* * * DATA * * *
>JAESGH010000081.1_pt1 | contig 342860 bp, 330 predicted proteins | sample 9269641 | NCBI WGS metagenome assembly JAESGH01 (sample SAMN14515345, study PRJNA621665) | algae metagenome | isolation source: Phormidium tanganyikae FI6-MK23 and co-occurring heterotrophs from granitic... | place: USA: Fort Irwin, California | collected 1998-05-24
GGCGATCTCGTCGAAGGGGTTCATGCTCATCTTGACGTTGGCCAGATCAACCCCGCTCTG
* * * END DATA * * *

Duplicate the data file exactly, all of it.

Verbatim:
>JAESGH010000081.1_pt1 | contig 342860 bp, 330 predicted proteins | sample 9269641 | NCBI WGS metagenome assembly JAESGH01 (sample SAMN14515345, study PRJNA621665) | algae metagenome | isolation source: Phormidium tanganyikae FI6-MK23 and co-occurring heterotrophs from granitic... | place: USA: Fort Irwin, California | collected 1998-05-24
GGCGATCTCGTCGAAGGGGTTCATGCTCATCTTGACGTTGGCCAGATCAACCCCGCTCTG